New Polling Data Finds One-Quarter of Question 4 Supporters Didn’t Know It Would Eliminate Tip Credit

60 percent of voters say they wouldn’t oppose Maine legislature fixing tip credit portion of law
  • Publication Date: December 2016

  • Topics: Tipped Wage

Washington D.C. – Today the Employment Policies Institute (EPI) released new polling data about Maine voters’ knowledge of Election Day’s Minimum Wage ballot measure, Question 4. The poll, conducted with Google’s Consumer Survey tool of 500 Maine residents who voted on the ballot measure, found that one-quarter of “yes” voters did not understand that it also eliminated the tip credit, raising the base wage for tipped employees by 220 percent.

View the polling results here. Read EPI Research Director Michael Saltsman and Maine NFIB Executive Director David Clough’s Portland Press Herald op-ed today discussing the poll and its implications here.

Given the close outcome of the ballot question, this lack of knowledge matters. Of the roughly 417,000 “yes” voters, the survey suggests that over 104,000 of them were not fully aware of what they were voting on. If even half of these “yes” voters changed their vote, the outcome of Question 4 would have flipped.

The poll also found a widespread lack of knowledge about the tipped minimum wage itself. Over one-third of all voters were unaware that tipped employees are required by law to earn the same minimum wage as other employees between their tips and base pay.

Finally, the poll found that 60 percent of voters either support, or wouldn’t care, if the Maine legislature fixed the tip credit portion of the law while preserving the $12 minimum wage. Among those who were not aware that the referendum included a massive tipped wage hike, this figure rises to 71 percent.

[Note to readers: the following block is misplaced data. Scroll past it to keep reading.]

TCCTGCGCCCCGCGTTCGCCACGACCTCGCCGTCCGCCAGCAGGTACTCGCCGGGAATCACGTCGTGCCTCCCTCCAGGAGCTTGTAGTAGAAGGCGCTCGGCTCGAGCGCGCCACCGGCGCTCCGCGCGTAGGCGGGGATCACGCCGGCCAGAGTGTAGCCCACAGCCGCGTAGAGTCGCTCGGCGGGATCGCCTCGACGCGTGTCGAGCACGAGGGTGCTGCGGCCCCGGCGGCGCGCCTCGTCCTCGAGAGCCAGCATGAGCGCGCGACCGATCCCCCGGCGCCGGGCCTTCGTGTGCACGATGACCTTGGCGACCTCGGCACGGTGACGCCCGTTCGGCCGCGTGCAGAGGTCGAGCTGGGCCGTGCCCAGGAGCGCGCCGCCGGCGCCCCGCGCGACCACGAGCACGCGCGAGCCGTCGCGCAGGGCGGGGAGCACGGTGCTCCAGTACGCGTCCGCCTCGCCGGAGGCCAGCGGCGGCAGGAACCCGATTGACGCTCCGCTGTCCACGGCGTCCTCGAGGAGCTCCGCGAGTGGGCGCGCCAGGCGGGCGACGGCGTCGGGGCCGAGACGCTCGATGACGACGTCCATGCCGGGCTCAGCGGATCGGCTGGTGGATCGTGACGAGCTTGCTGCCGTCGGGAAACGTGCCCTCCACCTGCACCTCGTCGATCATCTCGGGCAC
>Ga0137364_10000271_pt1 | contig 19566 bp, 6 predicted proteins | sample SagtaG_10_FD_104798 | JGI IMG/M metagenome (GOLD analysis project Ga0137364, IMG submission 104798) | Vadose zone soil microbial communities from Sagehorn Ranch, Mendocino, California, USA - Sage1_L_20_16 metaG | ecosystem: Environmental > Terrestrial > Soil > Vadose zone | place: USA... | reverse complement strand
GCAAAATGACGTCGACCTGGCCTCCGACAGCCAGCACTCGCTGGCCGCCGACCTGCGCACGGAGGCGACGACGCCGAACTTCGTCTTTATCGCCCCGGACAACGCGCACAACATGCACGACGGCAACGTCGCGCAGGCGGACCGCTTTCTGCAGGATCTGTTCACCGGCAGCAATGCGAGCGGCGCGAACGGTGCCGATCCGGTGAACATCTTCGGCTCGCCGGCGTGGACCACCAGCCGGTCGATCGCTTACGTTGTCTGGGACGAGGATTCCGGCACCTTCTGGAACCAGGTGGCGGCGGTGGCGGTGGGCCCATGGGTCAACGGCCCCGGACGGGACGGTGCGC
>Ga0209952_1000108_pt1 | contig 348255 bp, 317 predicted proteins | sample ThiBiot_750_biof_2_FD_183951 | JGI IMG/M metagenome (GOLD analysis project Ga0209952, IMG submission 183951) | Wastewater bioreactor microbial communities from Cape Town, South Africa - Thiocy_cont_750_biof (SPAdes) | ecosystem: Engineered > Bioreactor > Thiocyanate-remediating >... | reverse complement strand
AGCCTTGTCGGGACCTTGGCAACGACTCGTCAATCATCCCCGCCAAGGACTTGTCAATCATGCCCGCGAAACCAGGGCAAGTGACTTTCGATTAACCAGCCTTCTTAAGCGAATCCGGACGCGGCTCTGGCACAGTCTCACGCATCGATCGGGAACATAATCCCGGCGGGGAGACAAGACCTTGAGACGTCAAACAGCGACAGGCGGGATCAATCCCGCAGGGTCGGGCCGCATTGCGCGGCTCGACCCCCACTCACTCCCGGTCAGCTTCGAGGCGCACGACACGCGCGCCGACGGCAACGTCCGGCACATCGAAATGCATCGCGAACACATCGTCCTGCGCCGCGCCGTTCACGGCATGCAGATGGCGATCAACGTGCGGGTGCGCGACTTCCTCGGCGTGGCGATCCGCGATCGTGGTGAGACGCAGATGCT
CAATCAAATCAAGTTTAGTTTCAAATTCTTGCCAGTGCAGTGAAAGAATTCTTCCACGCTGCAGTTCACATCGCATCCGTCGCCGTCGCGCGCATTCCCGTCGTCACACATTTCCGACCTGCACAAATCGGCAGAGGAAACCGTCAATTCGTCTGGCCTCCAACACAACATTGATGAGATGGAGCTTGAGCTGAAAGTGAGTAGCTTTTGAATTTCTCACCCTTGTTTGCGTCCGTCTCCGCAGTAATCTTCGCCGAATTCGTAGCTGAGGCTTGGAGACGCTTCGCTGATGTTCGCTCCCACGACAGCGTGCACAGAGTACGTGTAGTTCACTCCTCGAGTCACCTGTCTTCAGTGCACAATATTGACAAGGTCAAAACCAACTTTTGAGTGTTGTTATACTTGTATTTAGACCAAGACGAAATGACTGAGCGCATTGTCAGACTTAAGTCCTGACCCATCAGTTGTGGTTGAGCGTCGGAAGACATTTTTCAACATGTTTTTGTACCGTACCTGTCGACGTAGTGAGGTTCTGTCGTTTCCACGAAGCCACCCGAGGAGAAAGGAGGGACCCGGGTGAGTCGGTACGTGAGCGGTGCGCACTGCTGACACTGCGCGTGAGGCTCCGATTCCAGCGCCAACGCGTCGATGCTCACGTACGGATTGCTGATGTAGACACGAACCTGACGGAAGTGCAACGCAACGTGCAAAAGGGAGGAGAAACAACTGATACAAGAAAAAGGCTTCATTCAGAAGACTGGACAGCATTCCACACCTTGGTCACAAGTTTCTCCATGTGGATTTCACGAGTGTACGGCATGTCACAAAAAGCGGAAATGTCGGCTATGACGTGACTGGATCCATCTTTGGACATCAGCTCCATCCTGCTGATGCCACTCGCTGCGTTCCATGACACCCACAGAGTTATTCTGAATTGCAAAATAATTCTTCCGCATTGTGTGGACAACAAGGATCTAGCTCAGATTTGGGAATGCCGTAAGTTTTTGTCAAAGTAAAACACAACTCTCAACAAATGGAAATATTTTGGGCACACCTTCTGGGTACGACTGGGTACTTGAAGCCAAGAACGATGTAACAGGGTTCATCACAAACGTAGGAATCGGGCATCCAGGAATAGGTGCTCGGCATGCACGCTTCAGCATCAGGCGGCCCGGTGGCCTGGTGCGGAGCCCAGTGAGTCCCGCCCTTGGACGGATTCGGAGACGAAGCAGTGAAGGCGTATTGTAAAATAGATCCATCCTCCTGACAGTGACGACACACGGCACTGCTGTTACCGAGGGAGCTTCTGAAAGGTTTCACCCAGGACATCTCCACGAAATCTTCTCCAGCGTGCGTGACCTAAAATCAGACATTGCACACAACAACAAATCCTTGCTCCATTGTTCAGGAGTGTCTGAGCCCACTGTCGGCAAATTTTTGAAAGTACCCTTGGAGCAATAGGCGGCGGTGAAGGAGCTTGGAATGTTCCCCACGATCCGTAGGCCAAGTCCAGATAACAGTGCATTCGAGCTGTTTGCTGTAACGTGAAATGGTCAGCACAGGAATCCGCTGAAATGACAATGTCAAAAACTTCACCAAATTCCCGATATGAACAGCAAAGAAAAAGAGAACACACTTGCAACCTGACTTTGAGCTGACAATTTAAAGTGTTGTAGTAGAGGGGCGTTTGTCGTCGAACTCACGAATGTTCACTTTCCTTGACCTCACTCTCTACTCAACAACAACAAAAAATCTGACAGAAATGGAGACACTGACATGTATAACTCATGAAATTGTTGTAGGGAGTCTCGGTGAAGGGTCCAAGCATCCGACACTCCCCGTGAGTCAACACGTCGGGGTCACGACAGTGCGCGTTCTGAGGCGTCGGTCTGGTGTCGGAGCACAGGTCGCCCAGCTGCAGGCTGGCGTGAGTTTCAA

“Given the sizable portion of Maine voters who didn’t know what they were voting on, and the substantial harm that a 220 percent hike in the tipped wage will cause, Maine legislators should work out a simple fix to this law,” said Michael Saltsman, research director at EPI, “Maine’s Legislature can preserve high-paying tipped jobs while still ensuring that every employee receives the new $12 minimum wage.”

For more information, visit To schedule an interview, contact Jordan Bruneau at (202) 463-7650 or

The Employment Policies Institute is a nonprofit research organization dedicated to studying public policy issues surrounding employment growth. In particular, EPI focuses on issues that affect entry-level employment. EPI receives support from restaurants, foundations, and individuals.